“I’ll knock your ruddy block off.”
Unlike Miss Brent, say, Blore isn’t well-schooled in hiding his emotions. At various pressure points in And Then There Were None he turns purple/red with emotion and he sweats copiously, having to mop his face with his handkerchief. Not used to swanky social functions, he has trouble tying a tie. Yet he also helps in the kitchen after both Mr. and Mrs. Rogers have expired, telling Vera that he’s a “domestic sort of man.” One gathers Blore is not married (an interesting thought: outside of the Rogers, none of the Indian Island guests are) and has to do for himself to a great extent.
Until Mr. Owen “does for him,” that is.
I must add here that this is one case where I’m dubious about Mr. Owen’s murder scheme:
I watched them from the windows of the house. When Blore came up alone I had the big marble clock poised ready. Exit Blore....
The pair of surviving Indians finds Blore “spread-eagled on the stone terrace on the east side, his head crushed and mangled by a great block of white marble.”
By the by, credit the wily Christie with informing readers early on that the marble clock was shaped rather like a bear. How many people ever spot that?
Ah, but it all sounds so simple when Owen tells it, doesn’t it? Me, I don’t know. Admittedly (and I do want to stress this), I don’t have any experience in trying to kill people with big marble clocks poised on upper story windows, but this particular murder method strikes me as pretty chancy. Of course, as we will see further when discussing the final two deaths on Indian Island, luck truly was with our murderer....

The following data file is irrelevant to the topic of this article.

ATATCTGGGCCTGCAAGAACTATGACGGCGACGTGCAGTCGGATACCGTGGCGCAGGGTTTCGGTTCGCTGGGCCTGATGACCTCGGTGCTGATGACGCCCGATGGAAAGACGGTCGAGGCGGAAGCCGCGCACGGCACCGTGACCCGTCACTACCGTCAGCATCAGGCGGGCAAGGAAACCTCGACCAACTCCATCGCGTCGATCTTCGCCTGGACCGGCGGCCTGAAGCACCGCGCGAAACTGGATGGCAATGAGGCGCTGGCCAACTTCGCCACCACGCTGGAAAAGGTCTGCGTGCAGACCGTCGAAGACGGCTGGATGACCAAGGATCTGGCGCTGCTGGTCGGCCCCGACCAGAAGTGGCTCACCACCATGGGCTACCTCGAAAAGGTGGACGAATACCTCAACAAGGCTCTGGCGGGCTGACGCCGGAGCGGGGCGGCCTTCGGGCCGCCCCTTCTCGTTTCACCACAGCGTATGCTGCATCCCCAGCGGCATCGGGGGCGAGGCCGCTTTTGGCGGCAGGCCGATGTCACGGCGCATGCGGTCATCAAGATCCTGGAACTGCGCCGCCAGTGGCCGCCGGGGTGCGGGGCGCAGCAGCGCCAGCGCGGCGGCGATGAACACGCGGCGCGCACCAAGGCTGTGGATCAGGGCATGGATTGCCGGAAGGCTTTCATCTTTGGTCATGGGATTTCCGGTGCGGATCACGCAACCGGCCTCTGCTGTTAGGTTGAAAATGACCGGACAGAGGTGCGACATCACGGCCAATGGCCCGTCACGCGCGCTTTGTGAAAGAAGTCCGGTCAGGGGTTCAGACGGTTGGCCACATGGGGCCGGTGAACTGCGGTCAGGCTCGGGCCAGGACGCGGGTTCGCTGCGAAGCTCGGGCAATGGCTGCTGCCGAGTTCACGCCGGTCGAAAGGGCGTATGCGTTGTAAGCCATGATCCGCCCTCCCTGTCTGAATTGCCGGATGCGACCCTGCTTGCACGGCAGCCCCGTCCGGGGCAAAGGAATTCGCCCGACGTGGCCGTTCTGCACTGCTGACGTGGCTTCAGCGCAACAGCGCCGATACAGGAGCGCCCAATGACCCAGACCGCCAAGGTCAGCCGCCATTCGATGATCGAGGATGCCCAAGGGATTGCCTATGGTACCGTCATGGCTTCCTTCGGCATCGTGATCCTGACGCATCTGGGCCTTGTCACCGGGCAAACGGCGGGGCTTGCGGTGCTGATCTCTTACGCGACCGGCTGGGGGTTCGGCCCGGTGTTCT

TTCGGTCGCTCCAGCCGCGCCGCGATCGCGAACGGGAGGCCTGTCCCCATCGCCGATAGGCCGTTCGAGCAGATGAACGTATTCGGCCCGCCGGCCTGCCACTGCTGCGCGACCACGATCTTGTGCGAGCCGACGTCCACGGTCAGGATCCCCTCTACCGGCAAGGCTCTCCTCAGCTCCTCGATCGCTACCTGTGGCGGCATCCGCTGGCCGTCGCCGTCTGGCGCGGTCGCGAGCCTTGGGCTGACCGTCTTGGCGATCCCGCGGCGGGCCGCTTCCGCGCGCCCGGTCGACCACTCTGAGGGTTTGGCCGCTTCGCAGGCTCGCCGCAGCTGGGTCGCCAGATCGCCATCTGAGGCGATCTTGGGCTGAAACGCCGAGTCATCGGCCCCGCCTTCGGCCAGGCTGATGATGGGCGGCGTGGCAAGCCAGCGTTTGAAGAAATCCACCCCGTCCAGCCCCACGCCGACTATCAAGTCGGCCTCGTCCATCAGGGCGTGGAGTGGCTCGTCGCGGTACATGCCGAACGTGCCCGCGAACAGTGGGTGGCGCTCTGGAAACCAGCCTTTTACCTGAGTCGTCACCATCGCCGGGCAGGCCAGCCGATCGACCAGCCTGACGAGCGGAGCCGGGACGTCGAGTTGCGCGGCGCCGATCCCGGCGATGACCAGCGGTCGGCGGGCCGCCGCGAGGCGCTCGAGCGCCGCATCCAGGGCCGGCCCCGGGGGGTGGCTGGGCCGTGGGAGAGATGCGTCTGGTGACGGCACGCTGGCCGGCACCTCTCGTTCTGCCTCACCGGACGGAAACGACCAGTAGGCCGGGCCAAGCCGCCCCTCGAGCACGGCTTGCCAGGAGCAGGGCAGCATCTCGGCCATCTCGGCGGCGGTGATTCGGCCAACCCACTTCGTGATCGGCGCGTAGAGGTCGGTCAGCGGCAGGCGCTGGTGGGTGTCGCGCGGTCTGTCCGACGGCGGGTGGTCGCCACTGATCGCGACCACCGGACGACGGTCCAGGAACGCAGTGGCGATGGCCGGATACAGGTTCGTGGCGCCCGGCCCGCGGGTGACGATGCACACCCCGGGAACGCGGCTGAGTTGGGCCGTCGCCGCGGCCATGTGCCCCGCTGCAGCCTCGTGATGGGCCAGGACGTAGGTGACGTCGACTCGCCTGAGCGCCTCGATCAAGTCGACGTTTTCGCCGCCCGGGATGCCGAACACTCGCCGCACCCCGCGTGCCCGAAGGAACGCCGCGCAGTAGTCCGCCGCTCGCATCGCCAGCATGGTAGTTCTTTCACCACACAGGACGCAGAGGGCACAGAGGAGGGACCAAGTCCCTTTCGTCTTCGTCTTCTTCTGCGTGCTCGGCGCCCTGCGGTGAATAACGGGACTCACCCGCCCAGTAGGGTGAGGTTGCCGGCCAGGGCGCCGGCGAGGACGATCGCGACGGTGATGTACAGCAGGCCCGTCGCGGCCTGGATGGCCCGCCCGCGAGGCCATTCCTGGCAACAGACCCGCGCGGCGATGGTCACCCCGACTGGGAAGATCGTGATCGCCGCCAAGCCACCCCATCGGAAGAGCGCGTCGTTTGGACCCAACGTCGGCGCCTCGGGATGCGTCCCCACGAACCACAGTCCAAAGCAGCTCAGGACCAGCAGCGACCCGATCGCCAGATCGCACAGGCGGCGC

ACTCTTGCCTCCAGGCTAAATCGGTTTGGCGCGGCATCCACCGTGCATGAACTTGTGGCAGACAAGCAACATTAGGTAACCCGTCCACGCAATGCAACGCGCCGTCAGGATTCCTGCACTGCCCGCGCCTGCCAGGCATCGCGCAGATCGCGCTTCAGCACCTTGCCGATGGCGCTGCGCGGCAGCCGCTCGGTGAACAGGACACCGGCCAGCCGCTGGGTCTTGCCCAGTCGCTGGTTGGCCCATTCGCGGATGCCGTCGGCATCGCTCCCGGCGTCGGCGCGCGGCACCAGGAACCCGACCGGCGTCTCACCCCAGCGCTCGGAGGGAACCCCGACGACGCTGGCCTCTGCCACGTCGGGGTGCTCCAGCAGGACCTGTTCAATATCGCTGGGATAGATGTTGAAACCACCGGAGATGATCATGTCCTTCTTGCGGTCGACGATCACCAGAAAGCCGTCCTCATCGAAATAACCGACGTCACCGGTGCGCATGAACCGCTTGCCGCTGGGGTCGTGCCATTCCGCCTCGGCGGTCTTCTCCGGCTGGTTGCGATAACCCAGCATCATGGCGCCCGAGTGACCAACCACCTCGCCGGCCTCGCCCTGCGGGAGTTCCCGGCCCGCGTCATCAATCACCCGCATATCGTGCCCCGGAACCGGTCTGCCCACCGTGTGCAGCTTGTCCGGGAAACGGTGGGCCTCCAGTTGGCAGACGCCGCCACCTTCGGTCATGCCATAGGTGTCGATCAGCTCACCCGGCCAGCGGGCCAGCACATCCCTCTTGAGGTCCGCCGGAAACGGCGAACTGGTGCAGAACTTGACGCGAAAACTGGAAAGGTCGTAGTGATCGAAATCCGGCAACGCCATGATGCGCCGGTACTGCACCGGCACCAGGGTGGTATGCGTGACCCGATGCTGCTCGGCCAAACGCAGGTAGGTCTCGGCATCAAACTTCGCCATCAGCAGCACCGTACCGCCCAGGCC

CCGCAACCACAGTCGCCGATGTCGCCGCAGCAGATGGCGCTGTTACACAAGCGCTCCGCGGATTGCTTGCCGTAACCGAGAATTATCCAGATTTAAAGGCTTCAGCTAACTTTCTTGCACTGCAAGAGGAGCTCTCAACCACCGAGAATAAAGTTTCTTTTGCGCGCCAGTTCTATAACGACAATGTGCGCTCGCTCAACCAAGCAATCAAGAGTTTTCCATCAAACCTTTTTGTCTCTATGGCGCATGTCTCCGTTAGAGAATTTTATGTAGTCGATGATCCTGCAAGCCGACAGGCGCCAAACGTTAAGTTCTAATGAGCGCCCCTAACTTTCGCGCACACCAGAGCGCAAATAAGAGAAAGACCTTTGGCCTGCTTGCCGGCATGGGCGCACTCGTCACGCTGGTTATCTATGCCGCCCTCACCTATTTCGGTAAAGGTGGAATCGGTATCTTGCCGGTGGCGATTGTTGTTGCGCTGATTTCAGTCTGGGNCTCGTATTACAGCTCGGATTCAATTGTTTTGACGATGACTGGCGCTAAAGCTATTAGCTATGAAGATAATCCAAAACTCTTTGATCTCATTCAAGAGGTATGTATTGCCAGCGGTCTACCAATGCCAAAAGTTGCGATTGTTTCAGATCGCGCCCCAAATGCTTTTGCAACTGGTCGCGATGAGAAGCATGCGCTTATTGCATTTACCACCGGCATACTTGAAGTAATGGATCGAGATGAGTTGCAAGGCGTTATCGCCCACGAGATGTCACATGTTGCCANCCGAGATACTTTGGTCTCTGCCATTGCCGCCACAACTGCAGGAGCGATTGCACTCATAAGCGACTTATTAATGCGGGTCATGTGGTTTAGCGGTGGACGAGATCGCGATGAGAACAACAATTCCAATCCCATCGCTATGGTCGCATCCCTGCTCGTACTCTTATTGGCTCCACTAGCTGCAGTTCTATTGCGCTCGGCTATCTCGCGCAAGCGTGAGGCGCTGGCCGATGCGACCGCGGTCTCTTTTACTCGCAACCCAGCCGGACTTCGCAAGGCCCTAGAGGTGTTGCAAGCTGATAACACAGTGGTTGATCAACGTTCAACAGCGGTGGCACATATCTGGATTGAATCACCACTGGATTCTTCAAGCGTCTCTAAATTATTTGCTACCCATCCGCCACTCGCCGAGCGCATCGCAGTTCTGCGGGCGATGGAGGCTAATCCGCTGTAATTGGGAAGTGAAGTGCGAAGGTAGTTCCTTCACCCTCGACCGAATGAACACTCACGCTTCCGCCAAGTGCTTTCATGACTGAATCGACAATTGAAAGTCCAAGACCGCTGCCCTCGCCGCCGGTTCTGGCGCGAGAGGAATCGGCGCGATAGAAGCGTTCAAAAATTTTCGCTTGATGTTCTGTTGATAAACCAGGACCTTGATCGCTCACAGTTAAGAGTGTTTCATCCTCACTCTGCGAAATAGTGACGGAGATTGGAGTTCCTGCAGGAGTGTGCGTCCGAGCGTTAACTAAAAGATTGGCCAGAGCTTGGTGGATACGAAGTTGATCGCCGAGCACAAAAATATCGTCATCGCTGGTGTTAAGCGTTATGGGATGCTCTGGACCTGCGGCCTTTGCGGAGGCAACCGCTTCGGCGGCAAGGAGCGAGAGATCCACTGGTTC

Patrick: Well, Curt, you’ve said nearly everything I wanted to say about Blore, and I’m sure I couldn’t do it any better!
I remember being puzzled at Symons’ assertion that the cops are never crooked in Golden Age mysteries. Putting aside Henry Wade, you will find crooked cops in many other authors’ works (though, as you say, they are the minority!). Agatha Christie herself has, on occasion, made the investigating police officer the murderer. John Dickson Carr also did this at least once. And in one of these books (which I will quote without crediting the author or the title), the following exchange occurs:
“My best man! What’s the police coming to?”[The detective] said:“Even policemen have private lives! [The murderer] was a very proud man.”
And that, of course, is a very interesting point. Very often, in reading Golden Age mysteries, both author and reader can forget that the investigating police officer is a person with his own thoughts and feelings. In the particularly subpar stories, the officer exists only to tear at his slowly-receding hair and shout at Poirot (or whoever is investigating) “Heavens, man! Are you mad? What possible significance could the burnt-down candles and the wilted daisies have?”
This is what can make the police-officer-as-murderer a surprising twist, but here, Christie aims higher than just giving a shock-ending to the proceedings. As Sir Thomas Legge so aptly puts it, Blore was a bad hat— a thoroughly nasty sort. Corruption, for him, is not that big of a deal so long as you’re not caught— even when being stalked to the death by Mr. Owen for his crime, he takes the time to grumble about how he should have been paid more for his perjury! The only thing that remotely bothers him here is the victim’s death— but that isn’t his fault, surely?
|A big bear hugged one...|
BLORE. I say, Captain Lombard, what about a nice bottle of beer?LOMBARD. Do stop thinking about your stomach, Blore. This craving for food and drink will be your undoing.BLORE. But there’s plenty of beer in the kitchen.LOMBARD. Yes, and if anyone wanted to get rid of you, the first place they’d think of putting a lethal dose would be in a nice bottle of beer.
|Blore's laughable death in the 1989 adaptation|